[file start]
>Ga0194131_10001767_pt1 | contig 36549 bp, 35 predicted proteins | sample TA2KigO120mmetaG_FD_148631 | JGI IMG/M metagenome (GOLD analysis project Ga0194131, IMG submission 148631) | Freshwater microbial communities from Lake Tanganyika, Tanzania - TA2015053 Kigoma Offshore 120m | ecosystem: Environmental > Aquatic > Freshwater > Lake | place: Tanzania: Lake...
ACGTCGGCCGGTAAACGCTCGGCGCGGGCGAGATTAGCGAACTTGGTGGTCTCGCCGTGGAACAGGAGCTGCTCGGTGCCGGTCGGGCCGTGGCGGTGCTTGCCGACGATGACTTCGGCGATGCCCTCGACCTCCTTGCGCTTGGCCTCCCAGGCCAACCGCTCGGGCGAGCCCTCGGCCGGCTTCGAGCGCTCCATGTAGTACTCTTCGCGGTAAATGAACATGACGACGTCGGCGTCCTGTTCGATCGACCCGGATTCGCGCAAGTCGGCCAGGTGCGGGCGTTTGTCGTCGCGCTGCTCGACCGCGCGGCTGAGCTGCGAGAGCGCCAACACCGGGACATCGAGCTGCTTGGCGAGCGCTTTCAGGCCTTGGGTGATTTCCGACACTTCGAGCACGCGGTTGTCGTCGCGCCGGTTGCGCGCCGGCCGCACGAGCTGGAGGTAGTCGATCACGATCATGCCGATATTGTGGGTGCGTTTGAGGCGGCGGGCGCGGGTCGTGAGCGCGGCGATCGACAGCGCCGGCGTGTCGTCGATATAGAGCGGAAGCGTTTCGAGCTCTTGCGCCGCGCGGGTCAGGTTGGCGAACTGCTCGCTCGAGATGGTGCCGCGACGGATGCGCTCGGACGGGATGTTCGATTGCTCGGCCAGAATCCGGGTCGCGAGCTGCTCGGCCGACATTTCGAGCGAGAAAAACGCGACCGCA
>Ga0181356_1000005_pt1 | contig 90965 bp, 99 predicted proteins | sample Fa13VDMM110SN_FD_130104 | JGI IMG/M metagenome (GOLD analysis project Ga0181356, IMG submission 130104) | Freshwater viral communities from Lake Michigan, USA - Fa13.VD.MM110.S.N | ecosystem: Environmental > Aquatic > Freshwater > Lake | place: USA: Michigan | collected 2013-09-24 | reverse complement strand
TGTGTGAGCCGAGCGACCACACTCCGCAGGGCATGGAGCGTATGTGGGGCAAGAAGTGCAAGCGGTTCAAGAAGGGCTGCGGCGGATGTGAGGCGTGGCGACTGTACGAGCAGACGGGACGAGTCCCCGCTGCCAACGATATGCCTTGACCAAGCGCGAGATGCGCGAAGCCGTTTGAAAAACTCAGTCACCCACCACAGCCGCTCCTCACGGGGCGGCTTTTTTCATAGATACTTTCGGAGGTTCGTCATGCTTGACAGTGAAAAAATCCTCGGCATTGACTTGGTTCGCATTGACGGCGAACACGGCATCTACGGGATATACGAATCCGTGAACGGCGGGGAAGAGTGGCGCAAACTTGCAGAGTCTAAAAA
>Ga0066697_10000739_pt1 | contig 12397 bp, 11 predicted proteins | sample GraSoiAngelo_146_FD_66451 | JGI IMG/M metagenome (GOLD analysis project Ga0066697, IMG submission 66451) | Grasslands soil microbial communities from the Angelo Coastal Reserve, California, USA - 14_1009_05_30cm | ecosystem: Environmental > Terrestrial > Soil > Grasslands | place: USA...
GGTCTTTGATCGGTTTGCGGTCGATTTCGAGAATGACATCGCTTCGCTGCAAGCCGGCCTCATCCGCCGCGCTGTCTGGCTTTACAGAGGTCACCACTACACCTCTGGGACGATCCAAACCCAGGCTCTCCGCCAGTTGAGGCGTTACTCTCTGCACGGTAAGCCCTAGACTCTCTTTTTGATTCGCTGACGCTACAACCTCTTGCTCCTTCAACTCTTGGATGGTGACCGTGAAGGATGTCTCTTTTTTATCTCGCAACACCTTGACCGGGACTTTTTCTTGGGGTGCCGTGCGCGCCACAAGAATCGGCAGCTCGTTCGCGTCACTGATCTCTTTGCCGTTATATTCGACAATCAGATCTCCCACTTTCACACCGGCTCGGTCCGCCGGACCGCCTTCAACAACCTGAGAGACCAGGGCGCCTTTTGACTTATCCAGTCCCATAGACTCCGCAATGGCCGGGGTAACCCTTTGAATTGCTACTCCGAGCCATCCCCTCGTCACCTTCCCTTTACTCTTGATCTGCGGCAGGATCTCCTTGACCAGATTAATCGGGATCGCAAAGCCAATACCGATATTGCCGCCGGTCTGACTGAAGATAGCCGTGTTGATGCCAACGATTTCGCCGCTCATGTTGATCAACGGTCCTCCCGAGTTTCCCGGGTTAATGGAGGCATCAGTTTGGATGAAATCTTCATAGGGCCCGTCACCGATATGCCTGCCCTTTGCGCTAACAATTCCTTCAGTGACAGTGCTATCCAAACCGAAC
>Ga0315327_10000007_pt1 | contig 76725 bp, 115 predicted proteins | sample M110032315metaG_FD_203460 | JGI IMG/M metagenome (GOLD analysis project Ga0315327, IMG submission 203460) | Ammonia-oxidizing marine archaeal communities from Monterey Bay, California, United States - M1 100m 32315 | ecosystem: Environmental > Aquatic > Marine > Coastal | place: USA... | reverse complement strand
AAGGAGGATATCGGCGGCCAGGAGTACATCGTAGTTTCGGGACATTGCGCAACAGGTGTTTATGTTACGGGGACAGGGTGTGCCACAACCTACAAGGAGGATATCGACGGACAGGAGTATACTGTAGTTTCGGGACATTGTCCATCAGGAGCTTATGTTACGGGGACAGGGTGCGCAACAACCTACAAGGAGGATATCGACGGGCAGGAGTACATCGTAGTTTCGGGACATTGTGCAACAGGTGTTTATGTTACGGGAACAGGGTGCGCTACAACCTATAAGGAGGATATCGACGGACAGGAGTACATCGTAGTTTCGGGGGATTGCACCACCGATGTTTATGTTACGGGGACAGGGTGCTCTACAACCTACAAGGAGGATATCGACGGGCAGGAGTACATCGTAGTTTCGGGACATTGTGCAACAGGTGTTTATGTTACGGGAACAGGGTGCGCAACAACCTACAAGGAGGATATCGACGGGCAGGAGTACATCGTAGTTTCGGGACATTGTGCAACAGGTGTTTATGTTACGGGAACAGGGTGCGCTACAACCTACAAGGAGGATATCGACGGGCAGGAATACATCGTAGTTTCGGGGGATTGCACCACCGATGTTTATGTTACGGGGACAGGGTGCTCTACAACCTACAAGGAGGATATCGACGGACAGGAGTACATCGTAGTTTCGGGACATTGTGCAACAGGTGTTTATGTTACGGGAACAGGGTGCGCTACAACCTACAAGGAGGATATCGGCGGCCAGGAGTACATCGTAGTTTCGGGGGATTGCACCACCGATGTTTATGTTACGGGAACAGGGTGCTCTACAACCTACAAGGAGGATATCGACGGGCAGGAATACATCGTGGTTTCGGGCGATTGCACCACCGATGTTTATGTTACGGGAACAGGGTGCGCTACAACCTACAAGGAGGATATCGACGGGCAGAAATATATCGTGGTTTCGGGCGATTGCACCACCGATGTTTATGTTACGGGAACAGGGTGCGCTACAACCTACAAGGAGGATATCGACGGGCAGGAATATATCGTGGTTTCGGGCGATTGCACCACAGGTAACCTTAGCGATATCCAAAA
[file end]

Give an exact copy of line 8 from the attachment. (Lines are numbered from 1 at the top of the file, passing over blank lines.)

AAGGAGGATATCGGCGGCCAGGAGTACATCGTAGTTTCGGGACATTGCGCAACAGGTGTTTATGTTACGGGGACAGGGTGTGCCACAACCTACAAGGAGGATATCGACGGACAGGAGTATACTGTAGTTTCGGGACATTGTCCATCAGGAGCTTATGTTACGGGGACAGGGTGCGCAACAACCTACAAGGAGGATATCGACGGGCAGGAGTACATCGTAGTTTCGGGACATTGTGCAACAGGTGTTTATGTTACGGGAACAGGGTGCGCTACAACCTATAAGGAGGATATCGACGGACAGGAGTACATCGTAGTTTCGGGGGATTGCACCACCGATGTTTATGTTACGGGGACAGGGTGCTCTACAACCTACAAGGAGGATATCGACGGGCAGGAGTACATCGTAGTTTCGGGACATTGTGCAACAGGTGTTTATGTTACGGGAACAGGGTGCGCAACAACCTACAAGGAGGATATCGACGGGCAGGAGTACATCGTAGTTTCGGGACATTGTGCAACAGGTGTTTATGTTACGGGAACAGGGTGCGCTACAACCTACAAGGAGGATATCGACGGGCAGGAATACATCGTAGTTTCGGGGGATTGCACCACCGATGTTTATGTTACGGGGACAGGGTGCTCTACAACCTACAAGGAGGATATCGACGGACAGGAGTACATCGTAGTTTCGGGACATTGTGCAACAGGTGTTTATGTTACGGGAACAGGGTGCGCTACAACCTACAAGGAGGATATCGGCGGCCAGGAGTACATCGTAGTTTCGGGGGATTGCACCACCGATGTTTATGTTACGGGAACAGGGTGCTCTACAACCTACAAGGAGGATATCGACGGGCAGGAATACATCGTGGTTTCGGGCGATTGCACCACCGATGTTTATGTTACGGGAACAGGGTGCGCTACAACCTACAAGGAGGATATCGACGGGCAGAAATATATCGTGGTTTCGGGCGATTGCACCACCGATGTTTATGTTACGGGAACAGGGTGCGCTACAACCTACAAGGAGGATATCGACGGGCAGGAATATATCGTGGTTTCGGGCGATTGCACCACAGGTAACCTTAGCGATATCCAAAA